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Thomas Brinkmann - When Horses Die...

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Artist: Thomas Brinkmann

Album: When Horses Die...

Label: max.Ernst

Review date: Mar. 12, 2008


Thomas Brinkmann - "40" (When Horses Die...)


Forced Exposure finds it necessary to advise the consumer that there is “NO techno” on Thomas Brinkmann’s newest album, When Horses Die…, an act of good faith likely intended for minimalism fans who might find the German producer’s current penchant for singing a bit off-putting. But I get the impression that followers of Brinkmann’s work are less likely to find fault with his vocals than the two beatless, atmospheric tracks that open the album. If Brinkmann succeeds where many other ambitious producers have failed unspectacularly – and after many listens, it remains unclear whether his vocals are wallpaper or a force in their own right – it has everything to do with the kind of music he’s made, not sung. The influences Brinkmann supplies seem right (Suicide’s cavernous paranoia, Nine Inch Nails’ producerly, less aggressive songs), but the net effect is similar to Musick to Play in The Dark-era Coil.

Although it’s the most subdued track, “Spiral” is the album’s zero degree, a baseline that allows the listener to appreciate and understand Brinkmann’s stylistic choices elsewhere. Undoubtedly aware of the severe limitations of his singing voice, Brinkmann opts for a shuffling, somnolent delivery, too Teutonic to sound anything like John Balance’s sensuous, pagan intonations. It’s also not sharp enough to contribute measurably to a song’s rhythmic structure, and only fully comprehensible on rare occasions. On the album’s most richly detailed production, “Souls,” Brinkmann’s voice sloshes around on top of an Arthur Russell-derived beat, giving the song emphases in disorienting places, yet remaining insubstantial enough to avoid redirecting its remarkably straightforward drive.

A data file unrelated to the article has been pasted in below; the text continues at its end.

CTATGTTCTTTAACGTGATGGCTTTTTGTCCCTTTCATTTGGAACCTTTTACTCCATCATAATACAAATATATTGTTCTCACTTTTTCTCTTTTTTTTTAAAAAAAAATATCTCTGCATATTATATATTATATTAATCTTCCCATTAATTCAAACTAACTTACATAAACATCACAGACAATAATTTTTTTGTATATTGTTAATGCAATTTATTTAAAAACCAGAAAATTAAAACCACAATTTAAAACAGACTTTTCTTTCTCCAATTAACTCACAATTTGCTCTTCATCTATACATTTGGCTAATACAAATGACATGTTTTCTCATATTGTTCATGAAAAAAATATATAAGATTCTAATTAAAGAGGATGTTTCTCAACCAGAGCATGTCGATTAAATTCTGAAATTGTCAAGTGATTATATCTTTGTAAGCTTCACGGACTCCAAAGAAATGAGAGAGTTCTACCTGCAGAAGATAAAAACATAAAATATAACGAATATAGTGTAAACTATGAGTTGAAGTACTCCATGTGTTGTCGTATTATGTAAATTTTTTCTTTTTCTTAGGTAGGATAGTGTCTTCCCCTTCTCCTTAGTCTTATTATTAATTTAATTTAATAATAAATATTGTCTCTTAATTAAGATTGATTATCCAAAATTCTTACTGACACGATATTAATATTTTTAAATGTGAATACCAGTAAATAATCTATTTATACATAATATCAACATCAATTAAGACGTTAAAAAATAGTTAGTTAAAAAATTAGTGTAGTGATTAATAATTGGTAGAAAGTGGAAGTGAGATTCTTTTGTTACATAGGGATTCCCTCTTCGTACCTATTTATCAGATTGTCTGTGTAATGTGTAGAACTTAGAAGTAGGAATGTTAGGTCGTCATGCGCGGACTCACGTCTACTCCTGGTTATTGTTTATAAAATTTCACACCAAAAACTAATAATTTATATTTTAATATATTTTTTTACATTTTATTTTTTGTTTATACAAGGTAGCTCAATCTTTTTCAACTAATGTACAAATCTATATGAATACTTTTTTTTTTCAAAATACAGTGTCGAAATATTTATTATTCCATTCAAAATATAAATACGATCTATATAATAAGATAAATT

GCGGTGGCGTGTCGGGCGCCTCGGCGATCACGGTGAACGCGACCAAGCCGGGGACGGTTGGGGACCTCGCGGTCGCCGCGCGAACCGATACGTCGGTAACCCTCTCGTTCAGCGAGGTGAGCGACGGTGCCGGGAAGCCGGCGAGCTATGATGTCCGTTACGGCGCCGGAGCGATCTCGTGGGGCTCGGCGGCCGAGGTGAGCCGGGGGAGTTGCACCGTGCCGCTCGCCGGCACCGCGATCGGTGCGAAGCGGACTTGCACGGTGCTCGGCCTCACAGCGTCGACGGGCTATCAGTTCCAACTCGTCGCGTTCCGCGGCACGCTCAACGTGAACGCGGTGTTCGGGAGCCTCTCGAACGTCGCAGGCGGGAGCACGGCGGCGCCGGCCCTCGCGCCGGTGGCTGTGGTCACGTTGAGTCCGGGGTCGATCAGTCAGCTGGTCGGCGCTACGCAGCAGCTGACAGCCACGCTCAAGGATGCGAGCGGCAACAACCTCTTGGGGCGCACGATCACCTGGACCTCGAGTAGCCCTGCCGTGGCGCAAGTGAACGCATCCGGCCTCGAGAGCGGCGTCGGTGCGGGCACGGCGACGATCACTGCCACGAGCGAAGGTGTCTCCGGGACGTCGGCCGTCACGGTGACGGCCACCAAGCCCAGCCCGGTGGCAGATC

If Brinkmann can be accused of hedging his vocal performances here, he’s also moving determinedly into remarkably new territory. Where his most notable projects up to the present have taken place in the unclaimed zone between recorded music and the act of making it, When Horses Die… is cut from whole cloth.

And this is likely the most unusual direction Brinkmann could take at this point in his career. Klick Revolution’s studies in micro-rhythms derived from mutilated records, like Brinkmann’s proclivity towards remixing recordings using a turntables modified to have three tone arms, poke at the relationship between content and form by apparently subtracting the former. The fact that this never fully happens – some of the Klick Revolution tracks are nearly functional despite their Spartan veneer – is something Brinkmann understands thoroughly. This is one explanation for why When Horses Die… is so satisfying. Although I appreciate the obvious effort expended on choosing the right content – the title track’s an adaptation of a poem by Russian futurist Velimir Khlebnikov, while Tuxedomoon’s Winston Tong supplies “Words” – this knowledge is something to be saved for later, when you want to get deeper into the album’s meaning or convince friends to get on board. The real point of When Horses Die… is the freshness of its productions. Increasing the volume of “2suns,” another of the album’s more outgoing tracks (and the closest thing the album has to a bona fide banger) doesn’t make the track seem more detailed, it just makes it bigger and less evadable.

Brinkmann has made the most traditionally compelling album of his career with When Horses Die…, but he’s done so by creating music that withdraws from visibility at the same time that it invites its listeners to take part in picking out its influences.

By Brandon Bussolini

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